Dr Turan noted that the need for English for all students is real, many courses are through English medium, and even those that are not, have English language reading requirements. A better English provision will benefit all students at this level. He had found it challenging to teach Syrians, and it took time to learn how cultural and gender differences manifested themselves in language learning. He found the HEEAP package well designed and it provided effective training. However, not many students benefited from the on-line component as very few used it. The Aptis exam is good, but he, and the students, would prefer to have an internationally recognised examination like IELTS as a benefit, though he recognised that the benefits of using IELTS would only appear if the students were at B1/B2 levels. In his institution there are seven teachers involved and 70 students. He has found delivering HEEAP a valuable experience.
Mr Wassan received his Master’s in Syria and moved to Turkey. His brother died, so he became the only son in his family. He was looking for a PhD placement, but could not get the needed GRE certificate due to cost. He outlined some of the barriers for Syrian students in Turkey. The Turkish language courses are insufficient to meet the academic needs of students. TÖMER charges high fees, so students need to work. GMAT and IELTS examinations are too expensive and Syrian students are unfamiliar with self-directed on-line learning. The solutions offered included, fee waivers to attend international English exam preparation courses and exams (e.g. GRE and IELTS). Because of many Syrians’ interrupted educational background, students need preparation in specific fields of study. Many also need to learn the skill of writing in English, which they may not have in Arabic. Models of good academic writing and feedback on their writing would be beneficial.
In the following Q&A, it was confirmed that English for Academic Purposes (EAP) was recognised by the British council as part of the reforms they are working on, and Jennifer Roberts from UNHCR noted that students also needed academic language support in Turkish as well. She noted that there was considerable anxiety among students about passing tests, and she had found that removing the anxiety about tests made learning more efficient and quicker.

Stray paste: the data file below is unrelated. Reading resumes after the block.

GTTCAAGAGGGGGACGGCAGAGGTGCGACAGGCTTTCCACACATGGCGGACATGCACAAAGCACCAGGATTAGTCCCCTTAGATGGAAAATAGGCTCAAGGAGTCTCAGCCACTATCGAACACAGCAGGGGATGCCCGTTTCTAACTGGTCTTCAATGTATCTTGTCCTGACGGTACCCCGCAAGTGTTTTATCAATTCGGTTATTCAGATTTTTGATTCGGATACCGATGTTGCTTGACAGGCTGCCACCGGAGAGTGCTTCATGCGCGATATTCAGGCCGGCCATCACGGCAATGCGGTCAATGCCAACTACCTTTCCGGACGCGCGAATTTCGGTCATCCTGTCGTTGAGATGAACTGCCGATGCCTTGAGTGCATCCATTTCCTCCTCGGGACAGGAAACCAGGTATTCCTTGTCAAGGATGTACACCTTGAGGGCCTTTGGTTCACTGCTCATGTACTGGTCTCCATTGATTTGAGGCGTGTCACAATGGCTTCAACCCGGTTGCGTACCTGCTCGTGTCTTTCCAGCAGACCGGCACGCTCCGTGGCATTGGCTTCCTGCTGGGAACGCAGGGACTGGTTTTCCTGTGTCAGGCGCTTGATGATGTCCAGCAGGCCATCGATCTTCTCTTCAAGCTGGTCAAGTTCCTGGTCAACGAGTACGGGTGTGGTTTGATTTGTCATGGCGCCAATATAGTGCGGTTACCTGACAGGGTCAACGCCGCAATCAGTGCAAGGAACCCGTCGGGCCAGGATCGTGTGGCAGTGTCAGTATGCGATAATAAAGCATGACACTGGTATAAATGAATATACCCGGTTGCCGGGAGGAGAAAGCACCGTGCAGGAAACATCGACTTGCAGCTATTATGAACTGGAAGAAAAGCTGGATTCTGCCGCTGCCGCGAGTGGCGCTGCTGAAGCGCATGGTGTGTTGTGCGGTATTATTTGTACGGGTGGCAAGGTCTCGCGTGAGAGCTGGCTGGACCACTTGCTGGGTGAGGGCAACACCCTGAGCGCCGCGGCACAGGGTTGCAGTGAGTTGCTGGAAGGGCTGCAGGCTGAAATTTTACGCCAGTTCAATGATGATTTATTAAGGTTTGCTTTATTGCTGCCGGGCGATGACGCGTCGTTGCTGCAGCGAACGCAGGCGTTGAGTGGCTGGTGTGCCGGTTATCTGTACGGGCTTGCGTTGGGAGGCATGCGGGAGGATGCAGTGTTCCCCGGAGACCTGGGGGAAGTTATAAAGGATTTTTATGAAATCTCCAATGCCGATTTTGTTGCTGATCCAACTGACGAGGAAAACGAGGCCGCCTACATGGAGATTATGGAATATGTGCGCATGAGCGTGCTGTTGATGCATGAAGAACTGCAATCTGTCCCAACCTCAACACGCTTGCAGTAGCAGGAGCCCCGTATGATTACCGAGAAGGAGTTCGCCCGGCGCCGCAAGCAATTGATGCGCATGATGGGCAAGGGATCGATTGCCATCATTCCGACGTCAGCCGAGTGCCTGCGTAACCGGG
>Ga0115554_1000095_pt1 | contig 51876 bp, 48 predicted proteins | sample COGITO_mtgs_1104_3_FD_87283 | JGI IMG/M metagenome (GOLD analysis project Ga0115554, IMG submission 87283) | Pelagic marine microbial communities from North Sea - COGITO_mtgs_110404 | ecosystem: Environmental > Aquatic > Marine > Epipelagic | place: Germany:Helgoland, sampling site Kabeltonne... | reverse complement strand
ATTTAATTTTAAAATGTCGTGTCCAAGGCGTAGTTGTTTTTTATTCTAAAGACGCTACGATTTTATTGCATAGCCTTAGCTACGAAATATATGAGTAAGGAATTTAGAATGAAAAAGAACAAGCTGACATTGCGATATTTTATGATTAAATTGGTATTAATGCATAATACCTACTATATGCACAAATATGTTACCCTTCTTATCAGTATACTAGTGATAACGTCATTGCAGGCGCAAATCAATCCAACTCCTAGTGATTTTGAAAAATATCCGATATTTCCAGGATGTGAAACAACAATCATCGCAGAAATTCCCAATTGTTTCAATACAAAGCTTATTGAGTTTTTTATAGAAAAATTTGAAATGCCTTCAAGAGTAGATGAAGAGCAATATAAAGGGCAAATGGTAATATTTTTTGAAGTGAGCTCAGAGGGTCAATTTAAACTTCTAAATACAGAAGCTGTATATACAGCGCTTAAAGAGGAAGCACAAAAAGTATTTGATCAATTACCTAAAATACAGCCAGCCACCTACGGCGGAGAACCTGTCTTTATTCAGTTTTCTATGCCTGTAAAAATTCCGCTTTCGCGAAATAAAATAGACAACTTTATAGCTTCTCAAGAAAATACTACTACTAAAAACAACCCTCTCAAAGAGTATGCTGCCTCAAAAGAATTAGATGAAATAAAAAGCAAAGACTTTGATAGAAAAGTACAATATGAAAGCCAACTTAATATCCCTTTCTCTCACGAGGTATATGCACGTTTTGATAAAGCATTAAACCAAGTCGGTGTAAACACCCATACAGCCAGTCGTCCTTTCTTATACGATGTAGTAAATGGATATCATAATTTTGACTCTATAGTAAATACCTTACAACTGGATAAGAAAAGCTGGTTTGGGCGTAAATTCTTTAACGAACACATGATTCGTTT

Discussion moved on to the particular language issues of Arabic speakers. All agreed that the biggest issue was writing, and students need both more practice in writing and more support with their writing. It was suggested that Syrians are often very good on content, but poor on grammar, spelling and punctuation. Turkish students were often observed to be the other way around.
It was agreed that having integrated Syrian and Turkish groups on HEEAP courses was beneficial to both groups and supported social cohesion. Syrian students had limited experience of online learning. No Turkish universities appear to have permanent writing centres, but the British Council report recommends these are established.
During the coffee break participants were asked to comment or make recommendations against five flipchart headings, and at the end of that session they moved into groups to discuss each of the issues.